In case you didn’t know, a digital revolution had already started several years ago. Sadly, many companies still ignore the value of a well-executed digital transformation. You might have a corporate website, but this isn’t enough to qualify for a legit digital strategy. The truth is, large businesses are pushing a digital strategy. The question is—do they understand what digital strategy is?
Digital is an ever-evolving landscape, and it evolves at an exponential rate. Thus, the impetus to devise the common understanding about digital and thereby digital strategy is clear.
Digital strategy defined
Digital strategy refers to a plan that aims at maximizing the business benefits of data asset (e.g. website) or assets. While it’s a technology-focused initiative, digital strategy forms part of the overall business strategy. Hence this approach is holistic; it’s integrated.
From a management standpoint, digital strategy should change the form of interaction. It’s no surprise then the rationale behind investing on applying new technologies to improve the products, processes and practices. It often results in changes in expectations, information and option.
It is more than just the technologies your business buys and uses. A digital strategy also pertains to the abilities and capabilities that these technological innovations endow your business and your people. The orientation is long-term since the foundation of such strategy is to provide value to the people. With this in mind, a digital strategy must be viewed as an enabler that bridges the gap between the company and its target audience.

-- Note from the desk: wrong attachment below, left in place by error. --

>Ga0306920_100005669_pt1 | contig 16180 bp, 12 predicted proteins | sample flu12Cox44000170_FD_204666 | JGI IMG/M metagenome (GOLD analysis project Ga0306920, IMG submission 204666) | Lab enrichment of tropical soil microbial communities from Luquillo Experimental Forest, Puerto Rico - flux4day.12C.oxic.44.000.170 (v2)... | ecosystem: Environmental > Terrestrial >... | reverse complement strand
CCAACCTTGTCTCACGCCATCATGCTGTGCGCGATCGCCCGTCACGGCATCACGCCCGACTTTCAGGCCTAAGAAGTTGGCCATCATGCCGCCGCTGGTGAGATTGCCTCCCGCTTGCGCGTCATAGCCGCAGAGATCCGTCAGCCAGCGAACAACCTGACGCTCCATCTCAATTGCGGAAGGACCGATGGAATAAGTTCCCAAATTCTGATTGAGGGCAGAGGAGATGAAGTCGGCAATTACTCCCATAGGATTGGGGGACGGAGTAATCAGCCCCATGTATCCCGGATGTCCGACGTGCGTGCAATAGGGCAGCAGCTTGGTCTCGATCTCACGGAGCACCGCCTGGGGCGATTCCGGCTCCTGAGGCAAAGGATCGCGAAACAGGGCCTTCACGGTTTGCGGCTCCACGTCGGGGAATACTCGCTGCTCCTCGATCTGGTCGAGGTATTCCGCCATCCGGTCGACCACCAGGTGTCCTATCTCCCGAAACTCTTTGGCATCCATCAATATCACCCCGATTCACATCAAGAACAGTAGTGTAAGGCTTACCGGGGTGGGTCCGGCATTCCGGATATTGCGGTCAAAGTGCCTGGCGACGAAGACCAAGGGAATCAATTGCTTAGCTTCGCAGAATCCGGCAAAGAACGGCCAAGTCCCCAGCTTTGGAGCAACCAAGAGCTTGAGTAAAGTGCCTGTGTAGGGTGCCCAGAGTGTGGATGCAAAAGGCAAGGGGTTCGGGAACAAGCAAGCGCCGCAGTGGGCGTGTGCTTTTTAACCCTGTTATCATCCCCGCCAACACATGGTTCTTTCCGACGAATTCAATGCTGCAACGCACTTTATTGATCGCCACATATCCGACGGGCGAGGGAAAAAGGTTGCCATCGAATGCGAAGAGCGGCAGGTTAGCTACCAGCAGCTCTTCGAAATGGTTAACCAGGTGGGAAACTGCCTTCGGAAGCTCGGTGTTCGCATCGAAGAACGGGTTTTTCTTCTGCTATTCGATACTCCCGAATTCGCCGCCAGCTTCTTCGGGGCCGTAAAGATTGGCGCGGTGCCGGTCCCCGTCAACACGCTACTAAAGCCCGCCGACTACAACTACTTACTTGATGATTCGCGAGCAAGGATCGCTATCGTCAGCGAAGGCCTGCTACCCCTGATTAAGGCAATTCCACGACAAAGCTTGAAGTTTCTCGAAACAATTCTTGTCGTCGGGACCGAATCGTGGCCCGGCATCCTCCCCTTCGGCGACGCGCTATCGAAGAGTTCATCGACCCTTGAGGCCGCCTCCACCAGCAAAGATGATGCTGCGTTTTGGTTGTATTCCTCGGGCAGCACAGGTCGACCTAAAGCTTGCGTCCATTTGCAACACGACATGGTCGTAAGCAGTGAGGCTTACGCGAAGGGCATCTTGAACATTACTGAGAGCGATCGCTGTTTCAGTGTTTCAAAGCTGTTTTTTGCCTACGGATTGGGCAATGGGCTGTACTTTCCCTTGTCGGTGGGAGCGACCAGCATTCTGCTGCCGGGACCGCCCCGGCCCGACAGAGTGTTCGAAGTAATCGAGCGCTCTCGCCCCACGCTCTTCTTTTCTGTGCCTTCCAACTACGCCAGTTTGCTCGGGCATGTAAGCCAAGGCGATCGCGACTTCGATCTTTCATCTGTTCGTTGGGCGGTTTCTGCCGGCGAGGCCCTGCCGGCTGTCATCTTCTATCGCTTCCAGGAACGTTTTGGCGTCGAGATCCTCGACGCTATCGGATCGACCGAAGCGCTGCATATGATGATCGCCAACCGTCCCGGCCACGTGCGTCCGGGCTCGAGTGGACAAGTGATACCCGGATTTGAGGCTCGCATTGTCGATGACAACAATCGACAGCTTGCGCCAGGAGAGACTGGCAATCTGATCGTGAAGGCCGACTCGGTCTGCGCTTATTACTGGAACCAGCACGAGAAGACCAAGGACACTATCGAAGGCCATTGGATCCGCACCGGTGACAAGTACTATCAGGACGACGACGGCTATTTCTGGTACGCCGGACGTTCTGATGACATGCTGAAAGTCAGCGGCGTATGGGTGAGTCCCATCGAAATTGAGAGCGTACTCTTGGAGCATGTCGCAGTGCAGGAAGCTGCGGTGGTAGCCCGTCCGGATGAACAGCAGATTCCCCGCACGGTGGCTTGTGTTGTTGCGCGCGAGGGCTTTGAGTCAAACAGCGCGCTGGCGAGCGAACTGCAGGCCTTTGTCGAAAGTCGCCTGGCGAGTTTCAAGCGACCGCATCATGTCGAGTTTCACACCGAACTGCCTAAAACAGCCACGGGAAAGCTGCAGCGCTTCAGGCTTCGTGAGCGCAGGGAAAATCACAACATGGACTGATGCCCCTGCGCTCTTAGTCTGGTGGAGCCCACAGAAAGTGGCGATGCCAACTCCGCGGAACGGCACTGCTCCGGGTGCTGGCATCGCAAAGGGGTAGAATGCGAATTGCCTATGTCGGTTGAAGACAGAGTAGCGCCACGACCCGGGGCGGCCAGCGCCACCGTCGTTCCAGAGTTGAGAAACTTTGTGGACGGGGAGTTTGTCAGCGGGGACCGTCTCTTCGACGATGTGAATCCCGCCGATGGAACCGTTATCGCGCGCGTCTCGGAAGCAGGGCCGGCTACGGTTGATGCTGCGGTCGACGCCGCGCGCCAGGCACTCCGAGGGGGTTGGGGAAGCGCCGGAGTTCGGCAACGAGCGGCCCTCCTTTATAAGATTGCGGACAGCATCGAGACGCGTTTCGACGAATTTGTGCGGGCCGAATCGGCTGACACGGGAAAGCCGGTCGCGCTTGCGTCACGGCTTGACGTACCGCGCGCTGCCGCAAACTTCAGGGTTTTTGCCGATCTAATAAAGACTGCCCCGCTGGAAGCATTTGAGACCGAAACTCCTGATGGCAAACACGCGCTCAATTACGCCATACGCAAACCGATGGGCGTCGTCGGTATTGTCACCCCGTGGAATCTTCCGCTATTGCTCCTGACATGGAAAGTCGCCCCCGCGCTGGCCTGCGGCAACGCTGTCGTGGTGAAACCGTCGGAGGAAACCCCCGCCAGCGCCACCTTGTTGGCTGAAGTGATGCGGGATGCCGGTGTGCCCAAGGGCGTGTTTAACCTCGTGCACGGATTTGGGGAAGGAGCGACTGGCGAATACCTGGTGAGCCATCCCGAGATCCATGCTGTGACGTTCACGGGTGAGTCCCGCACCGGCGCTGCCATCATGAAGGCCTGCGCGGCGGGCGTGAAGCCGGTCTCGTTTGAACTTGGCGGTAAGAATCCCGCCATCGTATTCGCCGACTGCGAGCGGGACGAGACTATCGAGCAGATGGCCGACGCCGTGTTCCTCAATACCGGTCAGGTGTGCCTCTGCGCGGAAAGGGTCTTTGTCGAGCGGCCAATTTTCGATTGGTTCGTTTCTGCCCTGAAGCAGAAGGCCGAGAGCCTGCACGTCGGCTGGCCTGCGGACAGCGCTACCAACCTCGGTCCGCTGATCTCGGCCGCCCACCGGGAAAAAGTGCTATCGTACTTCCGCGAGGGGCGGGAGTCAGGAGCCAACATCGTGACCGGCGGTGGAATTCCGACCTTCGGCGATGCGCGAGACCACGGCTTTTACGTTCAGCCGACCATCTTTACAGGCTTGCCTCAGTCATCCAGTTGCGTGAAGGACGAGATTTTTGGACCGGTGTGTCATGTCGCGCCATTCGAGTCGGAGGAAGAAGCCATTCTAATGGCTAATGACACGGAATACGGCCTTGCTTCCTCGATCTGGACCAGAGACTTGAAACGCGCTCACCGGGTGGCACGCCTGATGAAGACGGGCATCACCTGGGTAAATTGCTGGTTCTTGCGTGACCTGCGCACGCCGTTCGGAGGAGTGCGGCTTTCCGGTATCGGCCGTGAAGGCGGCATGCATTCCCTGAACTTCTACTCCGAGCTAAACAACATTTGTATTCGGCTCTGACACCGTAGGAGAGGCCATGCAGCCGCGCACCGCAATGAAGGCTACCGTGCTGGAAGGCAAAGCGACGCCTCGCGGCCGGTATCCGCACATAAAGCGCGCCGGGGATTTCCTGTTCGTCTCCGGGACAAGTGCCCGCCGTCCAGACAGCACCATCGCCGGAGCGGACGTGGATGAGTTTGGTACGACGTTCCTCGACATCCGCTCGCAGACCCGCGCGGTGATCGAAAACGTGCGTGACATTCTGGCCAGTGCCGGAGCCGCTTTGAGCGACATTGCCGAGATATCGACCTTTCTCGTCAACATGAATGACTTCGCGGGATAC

Do you think you need a digital strategy right now? Or, if you are already implementing one, is it sufficient or lacks in some aspects such as the irrelevant choice of platform? Read on.
When do you need a digital strategy?
And we are not talking just any digital strategy, but a strategy that sets direction, sequence resources and provides value. A digital strategy is thus a continuing commitment.
1) Your digital approach is directionless
Many companies still operate without a digital strategy because they don’t know how to start. On the other end, the majority of those who implement such a strategy do not have clear strategic goals. They have no idea what should this strategy do for their business. They just want to have a website or a Facebook page because that’s what others are doing now.
In other instances, some firms have a digital strategy. The problem is they don’t know if they want to gain traffic to their website or new customers or build deeper relationships with their target markets. They want to pursue all possible solutions through a single platform like their corporate website.
Another good example an aimless digital strategy is, given all the analytics, they don’t know how to measure the RODI or return on digital investment. Some companies don’t even consider determining the KPIs of having a Facebook page.
A digital strategy is a roadmap, which means it has a starting point that you need to work on.
2) Your strategy is disintegrated